No one quite knows what turns the lugworm on. Salmon are all about the familiar sight of their own spawning beds. Amphibians prefer the sultry glow of a full moon. Dogs dig the rain (though most other times are probably fine, too.) For human beings, all you need is Marvin Gaye. Female spiders like a good meal, and preferably with a big male with hairy legs. But the lugworm has scientists stumped.
Lugworms are rust-colored and grow up to nine inches in length or more, with bodies ridged like an earthworm’s. Unlike earthworms, they have bristles running down their sides, and eleven pairs of feathery gills for breathing. Mating is, for the lugworm, a strictly remote activity. Males cast their sperm out into the world, where it pools on the sand. The tide then carries the sperm into the burrows of the females—et voilà, more lugworms. They mate like this en masse, but only when conditions are ideal. Scientists don’t know what those conditions are, and without that knowledge, they’ll never be able to tell how adaptable lugworms will be to environmental change.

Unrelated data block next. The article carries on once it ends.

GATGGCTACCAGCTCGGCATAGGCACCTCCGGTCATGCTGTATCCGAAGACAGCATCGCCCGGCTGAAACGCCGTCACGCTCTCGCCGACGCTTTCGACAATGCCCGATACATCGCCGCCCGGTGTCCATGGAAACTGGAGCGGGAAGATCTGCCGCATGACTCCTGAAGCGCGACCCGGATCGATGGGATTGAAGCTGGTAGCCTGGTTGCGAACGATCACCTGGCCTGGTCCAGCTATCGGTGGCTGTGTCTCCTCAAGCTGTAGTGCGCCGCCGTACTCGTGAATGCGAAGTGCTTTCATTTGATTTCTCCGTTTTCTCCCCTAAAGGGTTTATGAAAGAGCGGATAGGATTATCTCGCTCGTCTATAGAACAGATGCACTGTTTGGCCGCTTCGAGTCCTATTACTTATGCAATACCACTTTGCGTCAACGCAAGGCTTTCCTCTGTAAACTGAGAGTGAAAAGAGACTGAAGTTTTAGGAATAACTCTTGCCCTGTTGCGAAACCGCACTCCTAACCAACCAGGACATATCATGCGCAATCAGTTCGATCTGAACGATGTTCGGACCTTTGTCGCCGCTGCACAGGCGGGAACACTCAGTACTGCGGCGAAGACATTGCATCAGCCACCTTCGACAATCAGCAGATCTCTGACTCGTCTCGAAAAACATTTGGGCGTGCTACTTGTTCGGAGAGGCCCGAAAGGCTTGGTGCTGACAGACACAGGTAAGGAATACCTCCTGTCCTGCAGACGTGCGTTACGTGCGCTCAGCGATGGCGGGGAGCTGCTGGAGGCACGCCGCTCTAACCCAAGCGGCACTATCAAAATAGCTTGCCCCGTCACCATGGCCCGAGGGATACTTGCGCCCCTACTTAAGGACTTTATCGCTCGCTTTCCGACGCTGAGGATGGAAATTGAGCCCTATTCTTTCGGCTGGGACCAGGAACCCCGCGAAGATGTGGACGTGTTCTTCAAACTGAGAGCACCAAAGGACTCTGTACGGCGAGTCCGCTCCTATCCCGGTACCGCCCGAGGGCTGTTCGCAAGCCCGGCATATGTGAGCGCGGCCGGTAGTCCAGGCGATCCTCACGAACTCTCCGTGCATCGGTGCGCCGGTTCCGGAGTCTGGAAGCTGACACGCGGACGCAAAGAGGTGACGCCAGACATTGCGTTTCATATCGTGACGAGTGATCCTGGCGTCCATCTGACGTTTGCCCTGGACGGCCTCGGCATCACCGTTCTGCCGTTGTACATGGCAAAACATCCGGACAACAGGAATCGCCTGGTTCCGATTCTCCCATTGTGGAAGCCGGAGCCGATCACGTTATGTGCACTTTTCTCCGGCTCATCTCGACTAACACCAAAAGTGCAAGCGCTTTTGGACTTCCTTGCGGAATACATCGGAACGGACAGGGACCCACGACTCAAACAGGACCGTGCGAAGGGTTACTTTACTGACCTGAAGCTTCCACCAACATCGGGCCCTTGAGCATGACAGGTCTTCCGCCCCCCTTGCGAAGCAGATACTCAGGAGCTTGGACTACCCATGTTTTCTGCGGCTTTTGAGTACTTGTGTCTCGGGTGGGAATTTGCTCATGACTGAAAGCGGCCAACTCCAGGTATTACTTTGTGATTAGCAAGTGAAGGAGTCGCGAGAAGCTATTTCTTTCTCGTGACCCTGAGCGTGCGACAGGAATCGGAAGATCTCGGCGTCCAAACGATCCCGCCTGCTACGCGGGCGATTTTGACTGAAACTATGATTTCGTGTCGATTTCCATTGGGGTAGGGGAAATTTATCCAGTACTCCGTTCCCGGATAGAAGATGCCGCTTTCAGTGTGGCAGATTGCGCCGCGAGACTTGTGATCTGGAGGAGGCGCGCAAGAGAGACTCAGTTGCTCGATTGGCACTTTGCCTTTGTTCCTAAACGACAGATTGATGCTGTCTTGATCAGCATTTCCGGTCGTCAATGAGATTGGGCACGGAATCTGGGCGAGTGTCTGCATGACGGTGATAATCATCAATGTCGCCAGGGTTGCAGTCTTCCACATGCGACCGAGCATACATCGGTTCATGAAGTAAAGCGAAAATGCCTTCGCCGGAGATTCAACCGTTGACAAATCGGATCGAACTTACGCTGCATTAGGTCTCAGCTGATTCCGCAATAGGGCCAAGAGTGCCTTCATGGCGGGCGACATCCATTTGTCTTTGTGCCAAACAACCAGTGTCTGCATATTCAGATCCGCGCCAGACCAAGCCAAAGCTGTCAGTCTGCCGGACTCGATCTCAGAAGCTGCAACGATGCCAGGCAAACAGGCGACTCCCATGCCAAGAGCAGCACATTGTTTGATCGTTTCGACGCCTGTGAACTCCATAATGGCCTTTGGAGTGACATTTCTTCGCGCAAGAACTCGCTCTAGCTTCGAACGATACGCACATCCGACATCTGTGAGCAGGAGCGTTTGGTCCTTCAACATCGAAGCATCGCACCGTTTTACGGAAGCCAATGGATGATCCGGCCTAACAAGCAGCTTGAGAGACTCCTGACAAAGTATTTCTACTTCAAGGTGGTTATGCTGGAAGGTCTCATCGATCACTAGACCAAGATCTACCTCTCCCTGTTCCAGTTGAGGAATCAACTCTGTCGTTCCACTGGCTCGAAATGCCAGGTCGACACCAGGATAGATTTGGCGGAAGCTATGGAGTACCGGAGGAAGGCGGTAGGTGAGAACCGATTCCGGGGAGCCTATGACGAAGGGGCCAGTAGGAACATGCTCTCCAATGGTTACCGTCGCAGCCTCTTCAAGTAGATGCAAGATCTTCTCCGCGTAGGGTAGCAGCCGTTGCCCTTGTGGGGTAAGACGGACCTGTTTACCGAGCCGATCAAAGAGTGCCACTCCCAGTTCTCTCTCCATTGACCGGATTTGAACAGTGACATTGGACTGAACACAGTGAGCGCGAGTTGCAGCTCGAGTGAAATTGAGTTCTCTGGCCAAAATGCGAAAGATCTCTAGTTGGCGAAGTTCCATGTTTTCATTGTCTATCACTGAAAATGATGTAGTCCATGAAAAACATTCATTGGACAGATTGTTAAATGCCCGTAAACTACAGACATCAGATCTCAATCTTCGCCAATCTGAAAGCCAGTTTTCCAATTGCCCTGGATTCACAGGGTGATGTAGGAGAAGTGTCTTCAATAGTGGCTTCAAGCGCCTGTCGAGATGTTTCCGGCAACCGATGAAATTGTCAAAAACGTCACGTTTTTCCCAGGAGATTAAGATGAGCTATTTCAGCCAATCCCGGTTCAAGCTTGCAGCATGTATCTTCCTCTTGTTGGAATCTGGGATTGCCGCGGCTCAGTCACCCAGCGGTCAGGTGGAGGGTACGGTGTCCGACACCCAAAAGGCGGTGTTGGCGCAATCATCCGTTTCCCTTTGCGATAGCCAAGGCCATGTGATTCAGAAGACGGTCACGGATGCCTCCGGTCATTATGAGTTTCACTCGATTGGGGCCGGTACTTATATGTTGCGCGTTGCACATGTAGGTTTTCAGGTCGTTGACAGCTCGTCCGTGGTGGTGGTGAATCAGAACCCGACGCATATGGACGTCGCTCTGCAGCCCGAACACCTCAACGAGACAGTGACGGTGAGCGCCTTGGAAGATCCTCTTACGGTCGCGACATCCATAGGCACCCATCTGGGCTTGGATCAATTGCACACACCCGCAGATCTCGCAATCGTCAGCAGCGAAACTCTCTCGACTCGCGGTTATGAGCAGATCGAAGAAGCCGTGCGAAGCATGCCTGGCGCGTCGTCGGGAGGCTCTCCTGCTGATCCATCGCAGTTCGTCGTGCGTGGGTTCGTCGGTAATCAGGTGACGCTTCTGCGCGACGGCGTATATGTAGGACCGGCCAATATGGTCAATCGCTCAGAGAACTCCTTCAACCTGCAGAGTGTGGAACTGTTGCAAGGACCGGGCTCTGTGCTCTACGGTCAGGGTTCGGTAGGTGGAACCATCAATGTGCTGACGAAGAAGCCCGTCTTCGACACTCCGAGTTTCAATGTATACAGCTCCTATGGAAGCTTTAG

Scientists at Newcastle University in England are calling for “citizen scientists” to keep an eye on the mating habits of these invertebrates, an operation they have evocatively titled Spermwatch. The worms spend most of their lives buried in the sand, but they’re easy enough to locate, since their burrowing produces long, coiled noodles of sand that dot tidal flats. Volunteers are being asked to count the sand casts on the northeastern coasts of the United Kingdom. Though the survey is now in its second year, scientists say they’re not yet any closer to their goal. Speaking to the BBC, Jacqueline Pocklington, project coordinator, said last year’s survey results produced different conclusions in different regions. Maybe the lugworms are just trying to be discreet about the whole thing.